Former Sony London Studios VR developer Dave Ranyard discusses how virtual reality could see the worlds of film and video games unite.
For years now we have seen games and movies do a merry dance together but never really meet up.
Sure there have been games made of movies and movies made of games (I hear that the Tetris trilogy has funding... really?), but it's always felt like an uneasy relationship. This year, things will be different. Not because games have grown up, nor because their revenue is now double that of movies, but they will secure their uneasy union in VR.
For the last few years I've been evangelising VR as a new medium across the world, initially to niche fanatics, but increasingly to a mainstream audience of creative and commercial practitioners. Notably, the audience is roughly split 50/50 between game-makers and film-makers. I've encountered some amazing film people who see VR as a new medium for telling stories in. The immersion is amazing, delivering an audience attention of 100 per cent, and just as a new design paradigm is required for games, there are a number of challenges to consider for VR movies.
This leads to a number of questions for creatives in both industries. Who is the viewer? A ghost watching from the inside? An actor in the story? Are they role playing a character or playing themselves, caught up in some tangential story to their normal lives? (Think of Cary Grant in the Hitchcock classic, North by Northwest). Is it a linear story that's the same every time? Or, as with interactive drama, does the story bend with the viewer's choices? Something we gamers have been comfortable with for a number of years. I have heard dissent from the traditional linear narrative writers... it's hard enough to get one story to work, let alone multiple choice stories.” Perhaps a naive comment.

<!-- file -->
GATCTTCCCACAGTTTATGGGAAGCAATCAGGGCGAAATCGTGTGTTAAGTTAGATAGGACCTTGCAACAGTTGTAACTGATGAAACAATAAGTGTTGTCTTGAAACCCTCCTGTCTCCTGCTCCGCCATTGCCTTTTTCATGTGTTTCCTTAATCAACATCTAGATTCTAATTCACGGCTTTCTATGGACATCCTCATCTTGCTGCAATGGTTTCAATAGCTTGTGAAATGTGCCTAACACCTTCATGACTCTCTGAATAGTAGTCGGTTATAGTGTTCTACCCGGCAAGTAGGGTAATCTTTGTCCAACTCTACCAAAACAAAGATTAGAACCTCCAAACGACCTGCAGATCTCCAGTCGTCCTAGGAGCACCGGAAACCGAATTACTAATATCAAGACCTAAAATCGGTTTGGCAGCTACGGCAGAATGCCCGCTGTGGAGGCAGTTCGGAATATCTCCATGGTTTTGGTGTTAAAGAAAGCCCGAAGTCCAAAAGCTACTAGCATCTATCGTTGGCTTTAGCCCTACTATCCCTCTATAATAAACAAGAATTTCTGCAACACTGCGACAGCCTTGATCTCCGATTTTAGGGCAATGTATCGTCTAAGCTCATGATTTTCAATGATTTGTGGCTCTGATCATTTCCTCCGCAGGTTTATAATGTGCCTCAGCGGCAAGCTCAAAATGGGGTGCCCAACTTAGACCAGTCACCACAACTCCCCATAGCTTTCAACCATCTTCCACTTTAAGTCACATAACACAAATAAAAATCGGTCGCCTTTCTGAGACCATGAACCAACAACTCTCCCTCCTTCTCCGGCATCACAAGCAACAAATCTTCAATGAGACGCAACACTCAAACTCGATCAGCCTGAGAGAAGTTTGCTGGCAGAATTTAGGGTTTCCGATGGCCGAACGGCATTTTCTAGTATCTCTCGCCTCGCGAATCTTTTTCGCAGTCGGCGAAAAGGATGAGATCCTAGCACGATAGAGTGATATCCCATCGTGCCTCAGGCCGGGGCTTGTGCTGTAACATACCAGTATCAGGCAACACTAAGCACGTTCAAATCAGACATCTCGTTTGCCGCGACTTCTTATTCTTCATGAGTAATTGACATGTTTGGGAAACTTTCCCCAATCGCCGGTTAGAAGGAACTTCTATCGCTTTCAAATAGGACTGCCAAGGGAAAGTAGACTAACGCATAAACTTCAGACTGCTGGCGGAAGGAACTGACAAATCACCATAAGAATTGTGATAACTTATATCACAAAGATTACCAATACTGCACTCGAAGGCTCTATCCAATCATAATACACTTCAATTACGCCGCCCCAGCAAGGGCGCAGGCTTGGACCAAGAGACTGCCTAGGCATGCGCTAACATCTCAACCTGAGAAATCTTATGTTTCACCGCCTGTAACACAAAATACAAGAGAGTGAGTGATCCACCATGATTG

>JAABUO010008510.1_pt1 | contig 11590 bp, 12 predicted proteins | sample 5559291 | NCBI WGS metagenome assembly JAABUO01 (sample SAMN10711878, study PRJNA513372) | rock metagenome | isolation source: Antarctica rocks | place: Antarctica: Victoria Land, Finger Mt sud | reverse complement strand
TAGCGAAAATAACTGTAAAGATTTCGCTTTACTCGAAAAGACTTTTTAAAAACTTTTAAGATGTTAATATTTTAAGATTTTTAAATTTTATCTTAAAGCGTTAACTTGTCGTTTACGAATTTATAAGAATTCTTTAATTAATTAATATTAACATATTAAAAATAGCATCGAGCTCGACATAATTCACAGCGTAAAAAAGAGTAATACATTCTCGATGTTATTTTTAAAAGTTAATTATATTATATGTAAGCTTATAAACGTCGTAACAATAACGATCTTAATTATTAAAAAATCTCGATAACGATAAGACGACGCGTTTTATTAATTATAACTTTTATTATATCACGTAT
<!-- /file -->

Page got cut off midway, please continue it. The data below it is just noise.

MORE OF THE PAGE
This brings me to another interesting point. Excluding Her Story, most video content used in games has not really worked. But 360, 3D film in VR is very compelling. It also brings another interesting production idea. In the early days of VR, when the install base is small, the costs of full CG characters, mo-cap and facial animation - basically, our bread and butter for big games - could be significant and make it hard for studios to break even. But the costs of shooting real actors might be less. Another sign of convergence?
Initially, it felt like games took heavily from films in terms of narrative tropes, lighting models, audio cues and so on. But in recent years our production pipelines and expertise have converged, with CG taking an increasingly important role in film production along with a number of shared middle-ware tools, plus the artists and coders that use them. Again, increasing the likelihood of a more solid union between the two industries. Also as we strive for realism and lose high scores and on screen displays (overlays do not really work in VR anyway), I think the difference between a VR film and game could become more blurred over time.
Not all film-makers believe in VR. There seems to be a similar number of sceptics across both industries. My example from the past is the introduction of sound into movies and the fact that in the 1920s there were many establishment figures who did not want the movie industry to change. They were players in the silent movie world and the disruption caused by ‘the talkies' would risk their dominance.
So, going back to the first real date between games and movies... this time it's true, this time it's ‘the one', the romance is equal on both sides and there will be more movie folks at E3 this year, scoping out their own future.